The Secret Life of Lance Letscher

“The Secret Life of Lance Letscher” is a deeply personal and psychological portrait of internationally known, and Austin based, collage artist Lance Letscher. Told through memories of trauma and triumph, the film provides a doorway into Letscher’s profound insights on creativity, the subconscious, work ethic and spirituality. Through his intricate artistic process, we witness the artist’s unwavering determination to stay in the moment—free of mind, thought and preconception. Featuring detailed images of more than a hundred of his collages, sculptures, and installations, viewers are offered a visual feast while gaining intimate access into Letscher’s methodical techniques and brilliant mind.

www.lanceletscherdoc.com

Marcel Duchamp interview on Art and Dada (1956)

Filmed amidst the Arensberg collection at the Philadelphia Museum of Art, where 35 works by Marcel Duchamp are gathered, this 1956 interview features the artist talking with James Johnson Sweeney, former director of the Guggenheim Museum. Duchamp describes his transition away from Impressionism toward a Cubist, and then post-Cubist, approach, providing commentary while standing before Nude Descending a Staircase (“I was not aware of Italian Futurism when I painted it”) and The Large Glass (“The two crackings are symmetrically arranged and there is…almost an intention there…a ready-made intention, in other words, that I respect and love.”). These concepts are paradoxically, although quite logically, articulated alongside his desire for “dryness” and mechanical precision. Viewers also gain insight into Duchamp’s thoughts on painting for an “ideal” public—a notion he clearly distinguishes from ivory-tower elitism.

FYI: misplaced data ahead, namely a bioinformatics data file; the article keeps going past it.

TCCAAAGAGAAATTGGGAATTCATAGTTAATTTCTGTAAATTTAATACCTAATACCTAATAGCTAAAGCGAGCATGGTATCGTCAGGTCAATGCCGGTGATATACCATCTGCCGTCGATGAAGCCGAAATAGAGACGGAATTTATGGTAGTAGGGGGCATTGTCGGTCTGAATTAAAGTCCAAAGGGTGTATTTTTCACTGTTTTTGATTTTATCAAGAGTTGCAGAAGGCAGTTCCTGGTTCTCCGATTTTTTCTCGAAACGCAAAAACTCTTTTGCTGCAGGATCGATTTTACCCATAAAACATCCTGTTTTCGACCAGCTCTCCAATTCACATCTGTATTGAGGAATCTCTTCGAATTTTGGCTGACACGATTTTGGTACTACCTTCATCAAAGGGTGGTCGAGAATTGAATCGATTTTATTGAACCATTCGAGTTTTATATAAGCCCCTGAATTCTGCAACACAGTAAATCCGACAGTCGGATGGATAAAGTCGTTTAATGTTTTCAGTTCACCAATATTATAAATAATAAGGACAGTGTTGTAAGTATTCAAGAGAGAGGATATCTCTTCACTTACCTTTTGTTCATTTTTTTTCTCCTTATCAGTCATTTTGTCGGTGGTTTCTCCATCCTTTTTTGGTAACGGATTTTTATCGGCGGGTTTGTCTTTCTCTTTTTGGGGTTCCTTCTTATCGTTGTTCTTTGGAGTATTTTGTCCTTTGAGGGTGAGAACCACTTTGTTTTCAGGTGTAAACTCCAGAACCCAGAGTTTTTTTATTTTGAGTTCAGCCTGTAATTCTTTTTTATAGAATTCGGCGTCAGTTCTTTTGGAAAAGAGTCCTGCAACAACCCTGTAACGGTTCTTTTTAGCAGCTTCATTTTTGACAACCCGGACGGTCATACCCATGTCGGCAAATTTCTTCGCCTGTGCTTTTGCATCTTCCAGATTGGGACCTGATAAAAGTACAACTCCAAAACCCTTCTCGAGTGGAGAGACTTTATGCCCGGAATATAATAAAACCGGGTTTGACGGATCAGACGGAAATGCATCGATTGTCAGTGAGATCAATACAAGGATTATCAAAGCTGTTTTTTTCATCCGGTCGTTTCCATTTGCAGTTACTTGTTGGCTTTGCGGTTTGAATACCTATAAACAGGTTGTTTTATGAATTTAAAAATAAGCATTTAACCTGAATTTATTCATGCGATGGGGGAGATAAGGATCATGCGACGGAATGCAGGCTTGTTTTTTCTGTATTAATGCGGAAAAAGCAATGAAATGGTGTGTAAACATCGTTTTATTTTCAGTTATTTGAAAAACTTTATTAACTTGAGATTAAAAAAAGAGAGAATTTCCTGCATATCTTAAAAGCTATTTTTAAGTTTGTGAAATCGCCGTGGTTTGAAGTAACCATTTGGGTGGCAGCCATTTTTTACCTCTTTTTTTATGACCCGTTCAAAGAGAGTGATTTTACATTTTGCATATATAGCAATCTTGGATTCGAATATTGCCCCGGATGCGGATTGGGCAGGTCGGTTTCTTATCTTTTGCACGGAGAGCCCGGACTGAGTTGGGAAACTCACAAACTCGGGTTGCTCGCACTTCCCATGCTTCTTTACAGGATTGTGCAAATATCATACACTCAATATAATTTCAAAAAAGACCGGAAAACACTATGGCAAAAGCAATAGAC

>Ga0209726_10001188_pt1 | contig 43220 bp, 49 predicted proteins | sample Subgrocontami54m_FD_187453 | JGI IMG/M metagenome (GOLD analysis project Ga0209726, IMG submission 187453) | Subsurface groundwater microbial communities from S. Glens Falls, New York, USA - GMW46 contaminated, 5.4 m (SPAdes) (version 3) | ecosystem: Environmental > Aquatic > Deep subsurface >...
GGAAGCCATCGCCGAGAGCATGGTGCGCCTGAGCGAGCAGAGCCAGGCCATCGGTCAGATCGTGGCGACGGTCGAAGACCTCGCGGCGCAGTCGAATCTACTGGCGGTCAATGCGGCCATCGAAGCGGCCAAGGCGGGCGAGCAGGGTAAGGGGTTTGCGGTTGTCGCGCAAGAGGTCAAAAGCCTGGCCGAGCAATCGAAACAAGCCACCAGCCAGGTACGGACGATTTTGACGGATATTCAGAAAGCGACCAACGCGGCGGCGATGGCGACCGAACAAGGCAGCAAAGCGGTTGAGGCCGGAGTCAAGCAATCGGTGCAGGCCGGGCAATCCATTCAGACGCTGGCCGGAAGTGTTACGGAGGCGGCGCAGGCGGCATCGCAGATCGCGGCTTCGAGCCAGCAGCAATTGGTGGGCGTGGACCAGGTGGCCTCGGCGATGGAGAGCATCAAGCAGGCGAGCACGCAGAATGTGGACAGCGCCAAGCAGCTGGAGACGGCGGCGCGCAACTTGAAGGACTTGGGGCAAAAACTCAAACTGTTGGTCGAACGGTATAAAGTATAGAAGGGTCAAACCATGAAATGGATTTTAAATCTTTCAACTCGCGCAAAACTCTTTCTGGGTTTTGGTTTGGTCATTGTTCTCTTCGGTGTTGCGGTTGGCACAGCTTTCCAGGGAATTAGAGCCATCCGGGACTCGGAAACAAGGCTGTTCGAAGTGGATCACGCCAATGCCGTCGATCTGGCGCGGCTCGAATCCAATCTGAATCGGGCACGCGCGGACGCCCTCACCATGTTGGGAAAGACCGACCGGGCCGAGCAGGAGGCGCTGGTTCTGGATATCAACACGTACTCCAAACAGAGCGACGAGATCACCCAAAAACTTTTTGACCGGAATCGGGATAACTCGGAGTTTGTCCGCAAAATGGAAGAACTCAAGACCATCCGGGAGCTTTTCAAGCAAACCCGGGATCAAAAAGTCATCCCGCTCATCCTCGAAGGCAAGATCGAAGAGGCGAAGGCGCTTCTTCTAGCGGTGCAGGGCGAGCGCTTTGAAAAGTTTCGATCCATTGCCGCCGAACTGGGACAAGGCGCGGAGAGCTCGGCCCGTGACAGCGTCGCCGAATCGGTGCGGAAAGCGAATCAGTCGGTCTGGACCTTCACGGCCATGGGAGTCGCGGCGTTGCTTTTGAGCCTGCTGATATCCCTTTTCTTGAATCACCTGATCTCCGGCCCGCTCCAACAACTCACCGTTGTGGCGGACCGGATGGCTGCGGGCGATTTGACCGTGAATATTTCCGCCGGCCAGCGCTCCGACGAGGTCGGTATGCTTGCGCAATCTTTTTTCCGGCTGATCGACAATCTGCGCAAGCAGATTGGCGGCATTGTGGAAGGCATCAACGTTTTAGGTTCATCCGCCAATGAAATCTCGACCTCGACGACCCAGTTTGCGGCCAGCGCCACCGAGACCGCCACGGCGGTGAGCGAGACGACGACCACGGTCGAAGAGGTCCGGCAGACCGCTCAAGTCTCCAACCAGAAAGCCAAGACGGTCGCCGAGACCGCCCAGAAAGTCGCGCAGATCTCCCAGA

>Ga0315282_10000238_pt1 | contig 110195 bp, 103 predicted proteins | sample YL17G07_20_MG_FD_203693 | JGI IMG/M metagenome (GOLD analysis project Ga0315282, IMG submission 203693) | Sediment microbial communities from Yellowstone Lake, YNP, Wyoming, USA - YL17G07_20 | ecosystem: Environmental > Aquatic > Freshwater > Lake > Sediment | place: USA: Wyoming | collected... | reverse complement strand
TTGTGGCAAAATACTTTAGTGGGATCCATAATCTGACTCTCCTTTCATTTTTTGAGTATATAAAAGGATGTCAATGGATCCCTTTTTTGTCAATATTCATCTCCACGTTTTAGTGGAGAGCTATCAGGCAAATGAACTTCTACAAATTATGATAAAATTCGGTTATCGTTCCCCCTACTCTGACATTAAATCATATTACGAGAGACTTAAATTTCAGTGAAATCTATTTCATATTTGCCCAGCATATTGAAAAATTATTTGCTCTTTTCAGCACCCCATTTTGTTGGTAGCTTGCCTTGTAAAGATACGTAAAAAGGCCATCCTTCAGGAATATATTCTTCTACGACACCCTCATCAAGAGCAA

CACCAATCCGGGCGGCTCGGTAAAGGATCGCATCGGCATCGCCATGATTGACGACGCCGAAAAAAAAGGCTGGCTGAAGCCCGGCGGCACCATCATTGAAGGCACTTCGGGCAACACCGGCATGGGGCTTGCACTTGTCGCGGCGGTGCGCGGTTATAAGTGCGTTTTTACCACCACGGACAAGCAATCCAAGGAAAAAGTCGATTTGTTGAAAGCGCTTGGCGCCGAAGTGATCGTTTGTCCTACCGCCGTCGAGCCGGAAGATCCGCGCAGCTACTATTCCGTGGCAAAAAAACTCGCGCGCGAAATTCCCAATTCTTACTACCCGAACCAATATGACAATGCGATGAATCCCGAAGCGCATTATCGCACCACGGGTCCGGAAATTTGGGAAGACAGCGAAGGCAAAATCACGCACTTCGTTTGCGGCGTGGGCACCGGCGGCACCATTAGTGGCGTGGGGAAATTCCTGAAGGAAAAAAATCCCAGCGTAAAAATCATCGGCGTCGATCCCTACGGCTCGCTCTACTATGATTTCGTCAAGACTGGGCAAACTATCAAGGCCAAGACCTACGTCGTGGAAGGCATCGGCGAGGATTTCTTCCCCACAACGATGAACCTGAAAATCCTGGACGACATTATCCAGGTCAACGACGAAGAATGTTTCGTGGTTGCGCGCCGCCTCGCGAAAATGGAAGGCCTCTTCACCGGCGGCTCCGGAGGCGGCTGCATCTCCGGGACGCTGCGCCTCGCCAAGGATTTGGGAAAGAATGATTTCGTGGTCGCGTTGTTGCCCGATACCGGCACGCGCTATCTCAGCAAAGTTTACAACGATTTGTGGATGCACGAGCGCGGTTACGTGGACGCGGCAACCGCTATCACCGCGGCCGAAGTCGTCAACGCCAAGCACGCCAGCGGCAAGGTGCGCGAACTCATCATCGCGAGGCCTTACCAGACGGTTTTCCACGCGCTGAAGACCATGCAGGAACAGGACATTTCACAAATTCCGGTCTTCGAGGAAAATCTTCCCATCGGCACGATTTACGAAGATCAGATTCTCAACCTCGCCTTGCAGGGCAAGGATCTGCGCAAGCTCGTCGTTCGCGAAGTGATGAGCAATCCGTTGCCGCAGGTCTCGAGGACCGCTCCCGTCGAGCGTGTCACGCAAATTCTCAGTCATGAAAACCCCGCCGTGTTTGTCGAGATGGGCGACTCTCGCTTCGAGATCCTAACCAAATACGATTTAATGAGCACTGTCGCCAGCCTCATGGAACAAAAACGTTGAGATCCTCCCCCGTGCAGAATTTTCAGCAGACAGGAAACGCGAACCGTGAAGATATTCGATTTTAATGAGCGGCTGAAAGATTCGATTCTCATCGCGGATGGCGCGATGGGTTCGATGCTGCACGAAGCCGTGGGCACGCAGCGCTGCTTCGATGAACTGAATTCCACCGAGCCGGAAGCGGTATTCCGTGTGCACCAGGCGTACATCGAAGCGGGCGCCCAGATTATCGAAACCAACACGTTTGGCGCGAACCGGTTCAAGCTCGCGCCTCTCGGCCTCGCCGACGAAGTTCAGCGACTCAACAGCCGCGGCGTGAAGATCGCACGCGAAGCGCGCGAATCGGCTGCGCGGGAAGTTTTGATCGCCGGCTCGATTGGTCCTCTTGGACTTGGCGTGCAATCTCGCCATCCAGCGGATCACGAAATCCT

Life In A Day

What happens when you send a request out to the world to chronicle, via video, a single day on Earth? You get 80,000 submissions and 4,500 hours of footage from 192 countries. Producer Ridley Scott and Oscar-winning director Kevin Macdonald took this raw material — all shot on July 24, 2010 — and created Life in a Day, a groundbreaking, feature-length documentary that portrays this kaleidoscope of images we call life. National Geographic is bringing it to theaters starting July 24, 2011. Prepare to be amazed.

Mark Bradford

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Mark Bradford was born in Los Angeles, California, in 1961. He received a BFA (1995) and MFA (1997) from the California Institute of the Arts in Valencia. Bradford transforms materials scavenged from the street into wall-size collages and installations that respond to the impromptu networks—underground economies, migrant communities, or popular appropriation of abandoned public space—that emerge within a city. Drawing from the diverse cultural and geographic makeup of his southern Californian community, Bradford’s work is as informed by his personal background as a third-generation merchant there as it is by the tradition of abstract painting developed worldwide in the twentieth century. Bradford’s videos and map-like, multilayered paper collages refer not only to the organization of streets and buildings in downtown Los Angeles, but also to images of crowds, ranging from civil rights demonstrations of the 1960s to contemporary protests concerning immigration issues. Mark Bradford has received many awards, including the Bucksbaum Award (2006); the Louis Comfort Tiffany Foundation Award (2003); and the Joan Mitchell Foundation Award (2002). He has been included in major exhibitions at Los Angeles County Museum of Art (2006); Whitney Museum of American Art, New York (2003); REDCAT, Los Angeles (2004); and the Studio Museum in Harlem, New York (2001). He has participated in the twenty-seventh Bienal de São Paulo (2006); the Whitney Biennial (2006); and “inSite: Art Practices in the Public Domain,” San Diego, California, and Tijuana, Mexico (2005). Bradford lives and works in Los Angeles.